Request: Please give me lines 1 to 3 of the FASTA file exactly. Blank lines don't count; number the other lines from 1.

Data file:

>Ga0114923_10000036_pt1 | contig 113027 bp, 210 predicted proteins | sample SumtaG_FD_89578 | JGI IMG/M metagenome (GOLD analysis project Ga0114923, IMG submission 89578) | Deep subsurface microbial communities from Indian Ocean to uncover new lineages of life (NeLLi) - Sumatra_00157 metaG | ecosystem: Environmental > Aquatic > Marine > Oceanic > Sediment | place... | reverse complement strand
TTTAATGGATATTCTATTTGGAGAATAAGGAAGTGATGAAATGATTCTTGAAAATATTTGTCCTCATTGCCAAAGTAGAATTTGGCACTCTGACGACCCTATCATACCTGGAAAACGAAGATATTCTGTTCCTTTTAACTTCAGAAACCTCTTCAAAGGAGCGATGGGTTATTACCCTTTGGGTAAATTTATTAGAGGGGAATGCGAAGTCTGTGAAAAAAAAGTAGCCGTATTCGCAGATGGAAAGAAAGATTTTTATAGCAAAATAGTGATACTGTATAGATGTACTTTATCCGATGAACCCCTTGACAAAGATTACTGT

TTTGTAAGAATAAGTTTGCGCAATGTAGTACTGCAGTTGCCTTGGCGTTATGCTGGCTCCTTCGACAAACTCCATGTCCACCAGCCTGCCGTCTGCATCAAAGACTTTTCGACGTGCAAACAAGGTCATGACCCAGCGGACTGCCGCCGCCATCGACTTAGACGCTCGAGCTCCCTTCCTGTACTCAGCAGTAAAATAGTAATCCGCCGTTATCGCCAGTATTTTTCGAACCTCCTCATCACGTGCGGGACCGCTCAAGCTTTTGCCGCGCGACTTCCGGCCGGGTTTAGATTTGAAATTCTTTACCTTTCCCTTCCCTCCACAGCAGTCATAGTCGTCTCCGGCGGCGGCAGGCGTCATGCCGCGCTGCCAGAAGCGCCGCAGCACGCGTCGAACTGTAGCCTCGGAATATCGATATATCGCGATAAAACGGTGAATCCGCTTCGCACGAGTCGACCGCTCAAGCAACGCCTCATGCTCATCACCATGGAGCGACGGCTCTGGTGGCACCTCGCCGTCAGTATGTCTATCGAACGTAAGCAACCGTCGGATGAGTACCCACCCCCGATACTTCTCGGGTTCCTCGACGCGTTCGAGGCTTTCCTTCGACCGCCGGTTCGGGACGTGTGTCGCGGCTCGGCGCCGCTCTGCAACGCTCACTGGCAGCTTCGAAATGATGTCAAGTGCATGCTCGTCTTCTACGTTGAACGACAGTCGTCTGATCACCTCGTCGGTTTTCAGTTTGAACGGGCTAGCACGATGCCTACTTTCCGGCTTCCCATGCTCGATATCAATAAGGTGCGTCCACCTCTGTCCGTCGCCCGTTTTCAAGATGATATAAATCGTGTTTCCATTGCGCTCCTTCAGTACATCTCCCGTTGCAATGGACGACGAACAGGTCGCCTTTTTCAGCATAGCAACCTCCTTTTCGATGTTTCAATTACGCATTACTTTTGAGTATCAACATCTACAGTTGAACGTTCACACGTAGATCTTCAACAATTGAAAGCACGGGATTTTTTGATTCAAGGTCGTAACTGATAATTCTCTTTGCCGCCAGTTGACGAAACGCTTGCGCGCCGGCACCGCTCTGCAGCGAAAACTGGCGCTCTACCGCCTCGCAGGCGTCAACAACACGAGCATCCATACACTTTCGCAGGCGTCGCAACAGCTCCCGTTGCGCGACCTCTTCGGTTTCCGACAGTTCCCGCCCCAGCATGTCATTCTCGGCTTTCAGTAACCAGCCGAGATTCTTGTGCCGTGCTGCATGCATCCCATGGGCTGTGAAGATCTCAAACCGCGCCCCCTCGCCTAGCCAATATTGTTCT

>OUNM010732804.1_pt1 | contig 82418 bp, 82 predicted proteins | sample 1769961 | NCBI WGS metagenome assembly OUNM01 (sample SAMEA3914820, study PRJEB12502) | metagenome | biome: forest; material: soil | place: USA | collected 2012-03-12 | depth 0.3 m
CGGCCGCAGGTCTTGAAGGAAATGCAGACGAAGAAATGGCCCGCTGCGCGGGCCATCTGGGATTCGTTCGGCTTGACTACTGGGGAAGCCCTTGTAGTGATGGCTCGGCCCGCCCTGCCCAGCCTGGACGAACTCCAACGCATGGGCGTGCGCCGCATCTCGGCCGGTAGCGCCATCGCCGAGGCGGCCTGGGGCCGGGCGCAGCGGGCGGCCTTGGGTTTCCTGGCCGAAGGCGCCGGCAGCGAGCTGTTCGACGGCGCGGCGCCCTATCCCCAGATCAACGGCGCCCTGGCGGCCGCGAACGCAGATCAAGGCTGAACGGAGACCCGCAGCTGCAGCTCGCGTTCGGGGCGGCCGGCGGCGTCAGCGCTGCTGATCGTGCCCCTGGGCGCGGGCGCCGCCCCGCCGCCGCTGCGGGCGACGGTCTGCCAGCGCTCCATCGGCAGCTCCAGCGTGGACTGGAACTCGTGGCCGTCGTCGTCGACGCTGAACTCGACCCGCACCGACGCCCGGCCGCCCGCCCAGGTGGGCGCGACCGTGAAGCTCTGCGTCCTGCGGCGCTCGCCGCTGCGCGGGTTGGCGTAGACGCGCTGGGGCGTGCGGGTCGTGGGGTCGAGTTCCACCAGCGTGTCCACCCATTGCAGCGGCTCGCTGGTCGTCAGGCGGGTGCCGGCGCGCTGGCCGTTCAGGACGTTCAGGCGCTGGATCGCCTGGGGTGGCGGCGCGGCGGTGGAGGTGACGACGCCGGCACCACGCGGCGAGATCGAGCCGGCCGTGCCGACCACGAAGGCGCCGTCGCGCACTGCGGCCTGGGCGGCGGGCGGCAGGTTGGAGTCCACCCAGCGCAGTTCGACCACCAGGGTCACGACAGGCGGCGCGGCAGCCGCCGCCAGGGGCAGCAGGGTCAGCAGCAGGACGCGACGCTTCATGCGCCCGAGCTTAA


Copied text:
>Ga0114923_10000036_pt1 | contig 113027 bp, 210 predicted proteins | sample SumtaG_FD_89578 | JGI IMG/M metagenome (GOLD analysis project Ga0114923, IMG submission 89578) | Deep subsurface microbial communities from Indian Ocean to uncover new lineages of life (NeLLi) - Sumatra_00157 metaG | ecosystem: Environmental > Aquatic > Marine > Oceanic > Sediment | place... | reverse complement strand
TTTAATGGATATTCTATTTGGAGAATAAGGAAGTGATGAAATGATTCTTGAAAATATTTGTCCTCATTGCCAAAGTAGAATTTGGCACTCTGACGACCCTATCATACCTGGAAAACGAAGATATTCTGTTCCTTTTAACTTCAGAAACCTCTTCAAAGGAGCGATGGGTTATTACCCTTTGGGTAAATTTATTAGAGGGGAATGCGAAGTCTGTGAAAAAAAAGTAGCCGTATTCGCAGATGGAAAGAAAGATTTTTATAGCAAAATAGTGATACTGTATAGATGTACTTTATCCGATGAACCCCTTGACAAAGATTACTGT

TTTGTAAGAATAAGTTTGCGCAATGTAGTACTGCAGTTGCCTTGGCGTTATGCTGGCTCCTTCGACAAACTCCATGTCCACCAGCCTGCCGTCTGCATCAAAGACTTTTCGACGTGCAAACAAGGTCATGACCCAGCGGACTGCCGCCGCCATCGACTTAGACGCTCGAGCTCCCTTCCTGTACTCAGCAGTAAAATAGTAATCCGCCGTTATCGCCAGTATTTTTCGAACCTCCTCATCACGTGCGGGACCGCTCAAGCTTTTGCCGCGCGACTTCCGGCCGGGTTTAGATTTGAAATTCTTTACCTTTCCCTTCCCTCCACAGCAGTCATAGTCGTCTCCGGCGGCGGCAGGCGTCATGCCGCGCTGCCAGAAGCGCCGCAGCACGCGTCGAACTGTAGCCTCGGAATATCGATATATCGCGATAAAACGGTGAATCCGCTTCGCACGAGTCGACCGCTCAAGCAACGCCTCATGCTCATCACCATGGAGCGACGGCTCTGGTGGCACCTCGCCGTCAGTATGTCTATCGAACGTAAGCAACCGTCGGATGAGTACCCACCCCCGATACTTCTCGGGTTCCTCGACGCGTTCGAGGCTTTCCTTCGACCGCCGGTTCGGGACGTGTGTCGCGGCTCGGCGCCGCTCTGCAACGCTCACTGGCAGCTTCGAAATGATGTCAAGTGCATGCTCGTCTTCTACGTTGAACGACAGTCGTCTGATCACCTCGTCGGTTTTCAGTTTGAACGGGCTAGCACGATGCCTACTTTCCGGCTTCCCATGCTCGATATCAATAAGGTGCGTCCACCTCTGTCCGTCGCCCGTTTTCAAGATGATATAAATCGTGTTTCCATTGCGCTCCTTCAGTACATCTCCCGTTGCAATGGACGACGAACAGGTCGCCTTTTTCAGCATAGCAACCTCCTTTTCGATGTTTCAATTACGCATTACTTTTGAGTATCAACATCTACAGTTGAACGTTCACACGTAGATCTTCAACAATTGAAAGCACGGGATTTTTTGATTCAAGGTCGTAACTGATAATTCTCTTTGCCGCCAGTTGACGAAACGCTTGCGCGCCGGCACCGCTCTGCAGCGAAAACTGGCGCTCTACCGCCTCGCAGGCGTCAACAACACGAGCATCCATACACTTTCGCAGGCGTCGCAACAGCTCCCGTTGCGCGACCTCTTCGGTTTCCGACAGTTCCCGCCCCAGCATGTCATTCTCGGCTTTCAGTAACCAGCCGAGATTCTTGTGCCGTGCTGCATGCATCCCATGGGCTGTGAAGATCTCAAACCGCGCCCCCTCGCCTAGCCAATATTGTTCT